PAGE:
Apart from economic advancements and the ability to trade worldwide, the world has come a long way in science, and more specifically medicine. Economic development has led to a high rate of lifestyle changes. With these changes comes a crop of diseases. These diseases have been dubbed “lifestyle diseases” or “diseases of civilization” and “diseases of longevity”. Most people don’t even know they are creating platforms for the growth of these diseases through their day to day activities. This article will discuss the causes of lifestyle diseases and how they affect people.
List of Lifestyle Diseases
Some of the most common lifestyle diseases include:
- Alzheimer’s disease
- Some types of cancer
- Liver cirrhosis
- Type 2 diabetes
- Chronic obstructive pulmonary disease
- Heart disease
- Metabolic syndrome
- Chronic renal failure
Causes of Lifestyle Diseases
Diet and lifestyle are the most common causes of these lifestyle diseases. Tobacco smoking, drug abuse and alcohol intake as well as a lack of exercising can increase the risk of acquiring certain diseases. This is especially common in the elderly.
In western nations, people consume a lot of meat, vegetable oils, dairy products, alcoholic beverages and sugary foods. People have also adopted sedentary lifestyles and thus increasing the prevalence of obesity. These dietary changes have led to an increase in medical cases such as colorectal cancer, prostate cancer, breast cancer, lung cancer and endometrial cancer. People living in developing countries consume foods that are low in sugar and high in starch with little quantities of meat. As a result, the cancer rates are lower in these nations.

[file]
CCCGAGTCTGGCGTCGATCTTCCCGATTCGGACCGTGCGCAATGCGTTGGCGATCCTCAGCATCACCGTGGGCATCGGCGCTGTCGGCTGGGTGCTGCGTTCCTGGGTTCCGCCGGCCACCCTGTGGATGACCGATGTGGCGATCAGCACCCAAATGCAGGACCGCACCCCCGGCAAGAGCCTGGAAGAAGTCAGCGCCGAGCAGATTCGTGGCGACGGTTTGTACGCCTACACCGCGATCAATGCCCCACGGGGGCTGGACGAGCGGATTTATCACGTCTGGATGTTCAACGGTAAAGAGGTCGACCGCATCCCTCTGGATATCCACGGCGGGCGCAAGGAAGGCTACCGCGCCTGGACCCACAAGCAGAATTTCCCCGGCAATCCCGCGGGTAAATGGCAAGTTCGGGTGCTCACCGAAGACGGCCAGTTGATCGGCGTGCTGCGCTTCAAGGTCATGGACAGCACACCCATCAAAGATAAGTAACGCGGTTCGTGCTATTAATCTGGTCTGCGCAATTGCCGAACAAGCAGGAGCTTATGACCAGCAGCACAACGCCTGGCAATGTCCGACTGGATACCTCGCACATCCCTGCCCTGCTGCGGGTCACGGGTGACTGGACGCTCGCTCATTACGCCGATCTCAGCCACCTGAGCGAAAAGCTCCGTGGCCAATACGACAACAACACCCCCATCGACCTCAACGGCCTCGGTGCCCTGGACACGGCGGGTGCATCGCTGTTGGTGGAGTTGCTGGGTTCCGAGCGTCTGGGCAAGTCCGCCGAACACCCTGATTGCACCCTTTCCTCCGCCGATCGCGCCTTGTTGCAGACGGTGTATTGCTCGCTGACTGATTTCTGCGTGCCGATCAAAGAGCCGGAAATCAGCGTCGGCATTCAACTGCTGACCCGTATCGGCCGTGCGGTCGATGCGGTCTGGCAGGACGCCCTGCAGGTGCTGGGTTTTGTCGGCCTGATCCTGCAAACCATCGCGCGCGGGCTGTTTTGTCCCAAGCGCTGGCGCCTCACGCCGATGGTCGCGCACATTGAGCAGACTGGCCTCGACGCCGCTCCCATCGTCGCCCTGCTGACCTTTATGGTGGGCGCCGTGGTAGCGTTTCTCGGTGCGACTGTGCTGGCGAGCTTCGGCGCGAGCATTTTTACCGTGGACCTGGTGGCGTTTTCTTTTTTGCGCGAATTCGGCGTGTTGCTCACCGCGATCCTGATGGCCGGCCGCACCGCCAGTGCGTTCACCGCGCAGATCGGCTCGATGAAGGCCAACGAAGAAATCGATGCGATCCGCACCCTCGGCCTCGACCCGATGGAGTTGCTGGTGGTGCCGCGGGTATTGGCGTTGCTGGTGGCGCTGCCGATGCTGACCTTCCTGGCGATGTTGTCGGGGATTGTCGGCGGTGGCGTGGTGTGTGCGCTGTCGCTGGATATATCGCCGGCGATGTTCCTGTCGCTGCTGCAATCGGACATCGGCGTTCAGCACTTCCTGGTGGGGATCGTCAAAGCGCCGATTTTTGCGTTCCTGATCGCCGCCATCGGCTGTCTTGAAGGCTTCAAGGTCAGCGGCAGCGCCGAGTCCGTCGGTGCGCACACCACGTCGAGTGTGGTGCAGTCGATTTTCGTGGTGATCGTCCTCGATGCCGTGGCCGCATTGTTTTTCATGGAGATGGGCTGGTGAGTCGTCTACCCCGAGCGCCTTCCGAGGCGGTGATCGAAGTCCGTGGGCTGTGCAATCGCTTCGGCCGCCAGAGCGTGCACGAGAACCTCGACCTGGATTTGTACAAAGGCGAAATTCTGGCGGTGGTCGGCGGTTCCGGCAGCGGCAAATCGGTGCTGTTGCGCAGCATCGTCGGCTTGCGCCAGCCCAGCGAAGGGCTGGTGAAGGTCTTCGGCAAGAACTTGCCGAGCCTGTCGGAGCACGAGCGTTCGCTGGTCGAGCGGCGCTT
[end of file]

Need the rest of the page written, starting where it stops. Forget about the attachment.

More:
So if you want to stay away from lifestyle diseases, it is a must to keep a healthy lifestyle, maintain a healthy diet regime and exercise often. To establish a healthy lifestyle, watch the following videos for advices:
Death Statistics of Lifestyle Diseases in the U.S.
In the year 1900, influenza/pneumonia, diarrhea/enteritis and tuberculosis were the leading causes of death in the United States. Communicable diseases were the leading cause of death, accounting for more than 60% of all deaths. In this year, cancer and heart disease were ranked eighth and fourth respectively. By late 1990s, these degenerative diseases were the cause of more than 60% of all deaths. This situation calls for alarm as lifestyle diseases are claiming more and more deaths.
It is important to take note of the fact that lifestyle diseases are only common in the late stages of life. These lifestyle diseases require a longer lifespan to cause death. This means that the life expectancy of approximately 49 years in the 1900 was too short for the degenerative diseases to take place compared to the approximately 77 years life expectancy of 2004.